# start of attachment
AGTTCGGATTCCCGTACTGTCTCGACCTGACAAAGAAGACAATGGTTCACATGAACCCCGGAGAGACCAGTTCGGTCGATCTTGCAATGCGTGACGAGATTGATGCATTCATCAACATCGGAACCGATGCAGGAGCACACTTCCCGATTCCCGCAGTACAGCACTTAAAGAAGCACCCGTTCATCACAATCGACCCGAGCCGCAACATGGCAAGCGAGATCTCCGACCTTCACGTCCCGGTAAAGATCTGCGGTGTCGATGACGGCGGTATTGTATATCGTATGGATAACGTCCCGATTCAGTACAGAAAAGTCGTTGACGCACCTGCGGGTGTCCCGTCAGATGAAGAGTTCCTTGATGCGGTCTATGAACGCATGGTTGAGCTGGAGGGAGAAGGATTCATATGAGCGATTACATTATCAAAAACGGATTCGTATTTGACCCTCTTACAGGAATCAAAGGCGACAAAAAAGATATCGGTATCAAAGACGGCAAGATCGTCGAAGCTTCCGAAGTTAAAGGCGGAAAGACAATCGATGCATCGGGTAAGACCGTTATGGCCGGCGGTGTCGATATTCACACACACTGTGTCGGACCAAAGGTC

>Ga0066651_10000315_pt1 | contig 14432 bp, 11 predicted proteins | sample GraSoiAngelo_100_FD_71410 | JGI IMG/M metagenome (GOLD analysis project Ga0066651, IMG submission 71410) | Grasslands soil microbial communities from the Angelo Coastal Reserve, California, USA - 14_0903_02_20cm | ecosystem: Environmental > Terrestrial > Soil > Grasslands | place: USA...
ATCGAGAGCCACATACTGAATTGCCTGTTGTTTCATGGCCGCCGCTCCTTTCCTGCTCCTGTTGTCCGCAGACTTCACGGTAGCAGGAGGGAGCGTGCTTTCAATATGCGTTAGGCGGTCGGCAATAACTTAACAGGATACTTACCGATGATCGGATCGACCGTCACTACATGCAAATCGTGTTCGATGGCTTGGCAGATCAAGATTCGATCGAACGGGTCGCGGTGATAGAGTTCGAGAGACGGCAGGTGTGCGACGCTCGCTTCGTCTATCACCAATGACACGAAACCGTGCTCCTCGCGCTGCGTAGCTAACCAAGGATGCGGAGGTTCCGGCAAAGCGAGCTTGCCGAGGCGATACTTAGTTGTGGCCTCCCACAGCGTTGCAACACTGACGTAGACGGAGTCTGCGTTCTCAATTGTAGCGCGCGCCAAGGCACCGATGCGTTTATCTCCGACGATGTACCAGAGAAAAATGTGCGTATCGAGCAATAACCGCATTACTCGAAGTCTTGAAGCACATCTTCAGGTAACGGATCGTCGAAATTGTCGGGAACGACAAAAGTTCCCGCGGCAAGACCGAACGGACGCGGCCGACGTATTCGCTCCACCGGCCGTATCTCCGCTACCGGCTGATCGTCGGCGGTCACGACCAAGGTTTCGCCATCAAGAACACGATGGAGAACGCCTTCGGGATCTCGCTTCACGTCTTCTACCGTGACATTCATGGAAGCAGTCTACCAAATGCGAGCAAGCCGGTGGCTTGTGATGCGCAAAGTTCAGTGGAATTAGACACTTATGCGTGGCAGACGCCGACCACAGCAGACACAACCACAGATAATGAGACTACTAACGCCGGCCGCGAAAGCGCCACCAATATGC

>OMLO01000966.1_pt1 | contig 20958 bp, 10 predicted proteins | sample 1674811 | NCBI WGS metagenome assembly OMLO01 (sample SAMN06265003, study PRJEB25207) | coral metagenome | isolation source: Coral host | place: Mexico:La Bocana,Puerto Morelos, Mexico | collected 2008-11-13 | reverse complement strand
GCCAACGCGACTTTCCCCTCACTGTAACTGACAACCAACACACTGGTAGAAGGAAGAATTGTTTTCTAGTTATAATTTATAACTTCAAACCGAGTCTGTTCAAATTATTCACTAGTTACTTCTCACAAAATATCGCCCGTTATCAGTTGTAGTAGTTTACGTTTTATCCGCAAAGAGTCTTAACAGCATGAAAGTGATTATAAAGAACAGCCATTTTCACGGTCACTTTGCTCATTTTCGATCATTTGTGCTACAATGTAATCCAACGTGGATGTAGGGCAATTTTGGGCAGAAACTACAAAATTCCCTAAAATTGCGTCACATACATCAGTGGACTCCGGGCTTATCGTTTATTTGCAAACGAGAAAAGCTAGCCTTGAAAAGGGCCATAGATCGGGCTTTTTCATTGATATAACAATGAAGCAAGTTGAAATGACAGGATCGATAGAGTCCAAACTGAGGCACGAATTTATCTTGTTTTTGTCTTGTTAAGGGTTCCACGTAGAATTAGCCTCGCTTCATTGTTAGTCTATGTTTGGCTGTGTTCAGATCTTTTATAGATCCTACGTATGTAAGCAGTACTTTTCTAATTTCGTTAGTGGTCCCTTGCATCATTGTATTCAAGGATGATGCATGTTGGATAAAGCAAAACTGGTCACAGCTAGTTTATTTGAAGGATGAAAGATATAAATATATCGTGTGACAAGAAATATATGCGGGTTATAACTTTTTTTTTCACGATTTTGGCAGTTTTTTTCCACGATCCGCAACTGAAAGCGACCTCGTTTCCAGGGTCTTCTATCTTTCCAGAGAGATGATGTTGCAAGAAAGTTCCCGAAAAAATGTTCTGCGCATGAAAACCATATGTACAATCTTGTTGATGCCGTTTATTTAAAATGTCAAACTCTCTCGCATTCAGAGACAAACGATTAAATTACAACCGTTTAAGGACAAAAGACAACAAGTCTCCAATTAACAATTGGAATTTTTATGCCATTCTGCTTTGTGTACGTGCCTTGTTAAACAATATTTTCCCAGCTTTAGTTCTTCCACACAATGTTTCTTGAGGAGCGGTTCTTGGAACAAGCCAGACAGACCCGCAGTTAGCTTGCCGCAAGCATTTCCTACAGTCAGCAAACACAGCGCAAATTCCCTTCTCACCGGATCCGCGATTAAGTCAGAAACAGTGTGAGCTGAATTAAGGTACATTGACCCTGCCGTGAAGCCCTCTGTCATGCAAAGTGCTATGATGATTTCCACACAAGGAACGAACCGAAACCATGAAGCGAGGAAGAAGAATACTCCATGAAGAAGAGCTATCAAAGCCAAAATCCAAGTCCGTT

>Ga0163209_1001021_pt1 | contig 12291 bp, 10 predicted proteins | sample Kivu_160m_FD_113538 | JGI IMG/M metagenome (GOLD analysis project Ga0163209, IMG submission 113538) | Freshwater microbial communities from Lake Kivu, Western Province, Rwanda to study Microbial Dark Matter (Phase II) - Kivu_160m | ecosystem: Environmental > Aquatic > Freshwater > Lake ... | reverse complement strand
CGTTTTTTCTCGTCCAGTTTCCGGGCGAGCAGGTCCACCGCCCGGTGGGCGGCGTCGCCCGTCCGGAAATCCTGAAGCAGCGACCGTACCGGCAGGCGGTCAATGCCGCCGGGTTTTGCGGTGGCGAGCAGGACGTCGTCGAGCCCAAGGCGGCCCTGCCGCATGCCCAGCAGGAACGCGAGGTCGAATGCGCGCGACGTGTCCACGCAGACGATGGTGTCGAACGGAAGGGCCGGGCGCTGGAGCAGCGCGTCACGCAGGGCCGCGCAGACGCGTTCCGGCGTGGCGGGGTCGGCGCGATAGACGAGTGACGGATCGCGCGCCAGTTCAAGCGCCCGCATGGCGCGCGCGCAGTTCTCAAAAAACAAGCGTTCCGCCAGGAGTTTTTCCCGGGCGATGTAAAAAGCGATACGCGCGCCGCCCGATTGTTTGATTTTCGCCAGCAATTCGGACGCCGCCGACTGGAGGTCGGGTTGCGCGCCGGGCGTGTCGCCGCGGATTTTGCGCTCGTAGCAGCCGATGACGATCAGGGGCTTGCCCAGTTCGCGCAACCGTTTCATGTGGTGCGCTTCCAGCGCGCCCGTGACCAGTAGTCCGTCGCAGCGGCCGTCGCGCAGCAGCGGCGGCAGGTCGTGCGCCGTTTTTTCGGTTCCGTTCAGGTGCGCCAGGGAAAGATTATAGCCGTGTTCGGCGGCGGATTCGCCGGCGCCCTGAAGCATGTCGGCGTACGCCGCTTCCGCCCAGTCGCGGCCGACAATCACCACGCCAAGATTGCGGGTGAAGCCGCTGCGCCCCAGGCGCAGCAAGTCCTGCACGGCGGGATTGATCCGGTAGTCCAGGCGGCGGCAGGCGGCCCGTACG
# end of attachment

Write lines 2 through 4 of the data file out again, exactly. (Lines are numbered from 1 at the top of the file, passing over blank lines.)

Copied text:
>Ga0066651_10000315_pt1 | contig 14432 bp, 11 predicted proteins | sample GraSoiAngelo_100_FD_71410 | JGI IMG/M metagenome (GOLD analysis project Ga0066651, IMG submission 71410) | Grasslands soil microbial communities from the Angelo Coastal Reserve, California, USA - 14_0903_02_20cm | ecosystem: Environmental > Terrestrial > Soil > Grasslands | place: USA...
ATCGAGAGCCACATACTGAATTGCCTGTTGTTTCATGGCCGCCGCTCCTTTCCTGCTCCTGTTGTCCGCAGACTTCACGGTAGCAGGAGGGAGCGTGCTTTCAATATGCGTTAGGCGGTCGGCAATAACTTAACAGGATACTTACCGATGATCGGATCGACCGTCACTACATGCAAATCGTGTTCGATGGCTTGGCAGATCAAGATTCGATCGAACGGGTCGCGGTGATAGAGTTCGAGAGACGGCAGGTGTGCGACGCTCGCTTCGTCTATCACCAATGACACGAAACCGTGCTCCTCGCGCTGCGTAGCTAACCAAGGATGCGGAGGTTCCGGCAAAGCGAGCTTGCCGAGGCGATACTTAGTTGTGGCCTCCCACAGCGTTGCAACACTGACGTAGACGGAGTCTGCGTTCTCAATTGTAGCGCGCGCCAAGGCACCGATGCGTTTATCTCCGACGATGTACCAGAGAAAAATGTGCGTATCGAGCAATAACCGCATTACTCGAAGTCTTGAAGCACATCTTCAGGTAACGGATCGTCGAAATTGTCGGGAACGACAAAAGTTCCCGCGGCAAGACCGAACGGACGCGGCCGACGTATTCGCTCCACCGGCCGTATCTCCGCTACCGGCTGATCGTCGGCGGTCACGACCAAGGTTTCGCCATCAAGAACACGATGGAGAACGCCTTCGGGATCTCGCTTCACGTCTTCTACCGTGACATTCATGGAAGCAGTCTACCAAATGCGAGCAAGCCGGTGGCTTGTGATGCGCAAAGTTCAGTGGAATTAGACACTTATGCGTGGCAGACGCCGACCACAGCAGACACAACCACAGATAATGAGACTACTAACGCCGGCCGCGAAAGCGCCACCAATATGC

>OMLO01000966.1_pt1 | contig 20958 bp, 10 predicted proteins | sample 1674811 | NCBI WGS metagenome assembly OMLO01 (sample SAMN06265003, study PRJEB25207) | coral metagenome | isolation source: Coral host | place: Mexico:La Bocana,Puerto Morelos, Mexico | collected 2008-11-13 | reverse complement strand